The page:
Another Summer JLPT has come and gone. The test was held on July 5th, a little less than 2 months ago, and the results are starting to come in for those that registered online. I sat this one out because I have been simply way too busy to prep for it, but that doesn’t mean I don’t want to hear from you all about your results.
First things first, I get a flood of questions about the particulars of where and how to get results, so here is a basic run down of how you can find out how you scored and if you passed or not.
If you registered online in Japan via the JEES website, you can head over there and check your results right now (after midnight on August 25th).
If you took the test in Japan, but did not register online and instead did it the old fashion way with money transfer and mailing the little packet in, you are going to have to sit patiently for your certificate to arrive in the mail. Typically, they start arriving the Wednesday (or even the Tuesday) after the online results come out (September 1st ~).
If you took the test in another country (like China, South Korea, etc…), it all depends on who conducted the test, for more details check the official JLPT website.
Generally speaking, everyone can check their results online from August 27th 5pm JST on the official site (link is dead until Aug 25th @5pm). Note that the link will die again come November 30th.
Phew! Okay so that should cover everyone that took the test. If I missed something, please let me know in the comments below.
Frequently Asked Questions
Q: I totally passed! Should I take the next level?
A: Congratulations! Passing any level takes concentrated study and discipline. Taking the next level depends on how much time you have to commit to it, and what level you are jumping to. Generally speaking N5 to N4, N4 to N3 can be done pretty easily, in about 6 months of concentrated, dedicated study or at least it is worth a try.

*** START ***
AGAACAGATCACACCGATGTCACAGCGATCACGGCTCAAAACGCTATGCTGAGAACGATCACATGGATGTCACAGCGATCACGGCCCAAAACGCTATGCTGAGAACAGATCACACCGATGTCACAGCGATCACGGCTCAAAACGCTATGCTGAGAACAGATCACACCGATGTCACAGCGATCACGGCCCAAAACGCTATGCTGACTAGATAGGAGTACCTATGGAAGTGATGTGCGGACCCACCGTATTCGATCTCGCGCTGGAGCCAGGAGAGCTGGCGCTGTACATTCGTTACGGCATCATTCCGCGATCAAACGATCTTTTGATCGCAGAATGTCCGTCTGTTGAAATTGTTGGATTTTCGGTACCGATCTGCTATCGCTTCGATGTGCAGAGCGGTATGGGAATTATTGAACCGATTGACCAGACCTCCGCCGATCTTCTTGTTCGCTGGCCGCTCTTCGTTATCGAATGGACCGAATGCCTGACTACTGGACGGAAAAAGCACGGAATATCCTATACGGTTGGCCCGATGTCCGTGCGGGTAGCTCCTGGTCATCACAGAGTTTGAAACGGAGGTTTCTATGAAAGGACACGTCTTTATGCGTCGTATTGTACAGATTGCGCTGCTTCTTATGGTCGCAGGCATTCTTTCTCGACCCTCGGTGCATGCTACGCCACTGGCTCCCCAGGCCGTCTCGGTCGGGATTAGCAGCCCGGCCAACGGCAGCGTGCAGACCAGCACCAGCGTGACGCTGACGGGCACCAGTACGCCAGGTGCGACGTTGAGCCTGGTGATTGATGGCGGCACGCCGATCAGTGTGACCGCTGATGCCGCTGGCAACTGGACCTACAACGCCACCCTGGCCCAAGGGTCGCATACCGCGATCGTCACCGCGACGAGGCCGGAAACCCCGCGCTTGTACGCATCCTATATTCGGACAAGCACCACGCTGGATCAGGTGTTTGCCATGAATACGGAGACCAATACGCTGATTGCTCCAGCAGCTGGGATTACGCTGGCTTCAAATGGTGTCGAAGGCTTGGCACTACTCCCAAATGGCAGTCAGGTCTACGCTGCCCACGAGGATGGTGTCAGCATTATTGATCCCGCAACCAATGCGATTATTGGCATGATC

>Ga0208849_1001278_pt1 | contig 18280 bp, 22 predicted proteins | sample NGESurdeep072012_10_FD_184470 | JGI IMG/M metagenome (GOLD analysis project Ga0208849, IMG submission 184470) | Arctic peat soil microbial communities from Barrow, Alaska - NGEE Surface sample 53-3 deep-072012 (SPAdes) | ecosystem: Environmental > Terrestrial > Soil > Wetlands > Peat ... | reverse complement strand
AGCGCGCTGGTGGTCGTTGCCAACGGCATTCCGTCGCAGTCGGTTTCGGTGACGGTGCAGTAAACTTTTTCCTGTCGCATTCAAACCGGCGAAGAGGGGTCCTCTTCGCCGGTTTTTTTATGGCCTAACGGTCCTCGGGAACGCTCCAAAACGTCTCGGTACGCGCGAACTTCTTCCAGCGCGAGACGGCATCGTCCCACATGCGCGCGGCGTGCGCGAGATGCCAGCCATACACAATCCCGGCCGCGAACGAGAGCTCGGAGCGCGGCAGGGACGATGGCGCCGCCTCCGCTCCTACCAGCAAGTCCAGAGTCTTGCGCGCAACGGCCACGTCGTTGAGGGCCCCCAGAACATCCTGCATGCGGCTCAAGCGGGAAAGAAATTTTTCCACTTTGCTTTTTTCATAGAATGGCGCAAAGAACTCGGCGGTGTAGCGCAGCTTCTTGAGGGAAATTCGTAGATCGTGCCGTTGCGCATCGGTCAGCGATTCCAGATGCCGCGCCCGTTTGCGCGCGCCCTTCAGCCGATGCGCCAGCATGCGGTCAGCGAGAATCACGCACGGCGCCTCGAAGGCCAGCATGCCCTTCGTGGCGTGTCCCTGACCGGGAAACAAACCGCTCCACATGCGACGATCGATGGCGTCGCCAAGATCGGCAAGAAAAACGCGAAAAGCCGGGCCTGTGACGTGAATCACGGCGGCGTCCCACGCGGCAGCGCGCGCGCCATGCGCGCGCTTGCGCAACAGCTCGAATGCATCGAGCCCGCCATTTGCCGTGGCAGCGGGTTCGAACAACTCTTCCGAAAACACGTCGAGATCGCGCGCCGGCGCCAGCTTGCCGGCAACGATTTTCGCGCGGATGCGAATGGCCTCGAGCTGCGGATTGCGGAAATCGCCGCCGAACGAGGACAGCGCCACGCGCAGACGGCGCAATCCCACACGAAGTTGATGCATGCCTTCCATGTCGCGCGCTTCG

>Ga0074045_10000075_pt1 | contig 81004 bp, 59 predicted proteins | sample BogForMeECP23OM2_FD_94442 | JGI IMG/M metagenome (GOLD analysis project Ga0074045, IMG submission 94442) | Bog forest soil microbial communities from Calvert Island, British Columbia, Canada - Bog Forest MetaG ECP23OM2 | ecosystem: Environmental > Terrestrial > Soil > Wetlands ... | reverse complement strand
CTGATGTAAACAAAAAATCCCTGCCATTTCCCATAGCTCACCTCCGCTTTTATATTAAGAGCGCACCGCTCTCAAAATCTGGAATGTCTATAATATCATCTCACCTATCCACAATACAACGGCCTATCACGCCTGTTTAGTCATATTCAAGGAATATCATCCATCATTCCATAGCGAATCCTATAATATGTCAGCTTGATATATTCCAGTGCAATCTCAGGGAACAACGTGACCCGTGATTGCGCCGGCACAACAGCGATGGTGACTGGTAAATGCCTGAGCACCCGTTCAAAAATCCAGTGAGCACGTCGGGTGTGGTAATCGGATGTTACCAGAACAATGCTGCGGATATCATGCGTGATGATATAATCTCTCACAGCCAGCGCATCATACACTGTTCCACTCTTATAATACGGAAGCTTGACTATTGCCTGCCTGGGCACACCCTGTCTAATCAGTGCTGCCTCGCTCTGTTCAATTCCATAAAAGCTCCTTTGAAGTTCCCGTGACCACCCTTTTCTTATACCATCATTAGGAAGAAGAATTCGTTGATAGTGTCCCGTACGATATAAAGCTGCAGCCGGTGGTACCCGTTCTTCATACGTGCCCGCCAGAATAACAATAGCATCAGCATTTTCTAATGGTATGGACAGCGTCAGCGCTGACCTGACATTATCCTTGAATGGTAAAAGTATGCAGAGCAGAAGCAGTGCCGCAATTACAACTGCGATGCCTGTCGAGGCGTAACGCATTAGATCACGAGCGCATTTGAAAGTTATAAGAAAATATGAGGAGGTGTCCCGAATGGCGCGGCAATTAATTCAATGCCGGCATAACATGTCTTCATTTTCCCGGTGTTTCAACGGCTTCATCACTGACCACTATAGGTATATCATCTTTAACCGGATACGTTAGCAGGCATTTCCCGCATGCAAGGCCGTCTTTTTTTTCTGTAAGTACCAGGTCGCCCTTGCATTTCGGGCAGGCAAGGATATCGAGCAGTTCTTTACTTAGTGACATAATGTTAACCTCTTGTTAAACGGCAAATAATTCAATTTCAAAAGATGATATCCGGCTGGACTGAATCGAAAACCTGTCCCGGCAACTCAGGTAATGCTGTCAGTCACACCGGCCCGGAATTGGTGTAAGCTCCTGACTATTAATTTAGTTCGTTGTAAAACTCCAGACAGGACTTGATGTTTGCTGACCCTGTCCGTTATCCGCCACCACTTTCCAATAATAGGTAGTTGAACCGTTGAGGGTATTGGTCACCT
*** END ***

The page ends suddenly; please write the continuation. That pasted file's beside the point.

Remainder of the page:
N3 to N2 might take a little more elbow grease. You can try the next test right away in December to see how far you need to go, or take a year and devise some kind of long term strategy.
N2 to N1 is a different beast. Some people argue that passing the N1 isn’t actually necessary. N2 provides a lot of what you will see on a daily basis. N1 adds a lot of icing to the cake and tortures you with fine points. It is completely bad ass to pass the N1, but isn’t necessary to get most jobs, or survive in Japan. You might be better off focusing on improving your speaking and conversational skills.
Q: I just passed by one point, should I try it again to get a better score?
A: At the most basic level, a pass is a pass. I don’t have any empirical evidence to prove this, but I don’t think an employer is going to ask you for your score on the test. I’m just guessing though.
Some people believe that just passing by a thin margin isn’t really passing as so much as being really lucky that day. I’ve seen a lot of good, talented people take the test and have wildly different scores each time they took it. This especially true at the higher levels (N2 and N1). I’ve never really seen consistent scores from people at this level. They can vary by as much as 30 points up or down.
So passing by just one point could mean that you were really a lower level but just squeaked by or you were at a higher level and just had a bad day. If you need that higher score to feel confident then go ahead and do it. The most important thing about language learning is motivation. If it is motivating for you to try it again, then more power to you. If you look at taking the test again with dread, then maybe it’s best you just drop it.
Q: I failed miserably. I had such a hard time finishing the test.
I’m sorry to hear that. The test can be tough to prepare for because you might have studied all the vocabulary, kanji and grammar and know it well, but the test requires you to use that knowledge quickly and easily. You really need to have a pretty good reading speed in order to get through the test in time and give yourself time to think through answers. Try doing some more reading on a regular basis. You will start off kind of slow but with regular practice, your speed will pick up.
How did you do?
Let me know how you did in the comments below. What went right? What went wrong? If you need some advice on how to move forward, I recommend checking out the JLPT Study Guide Month 8. In the post, I went over how to diagnose some key problems.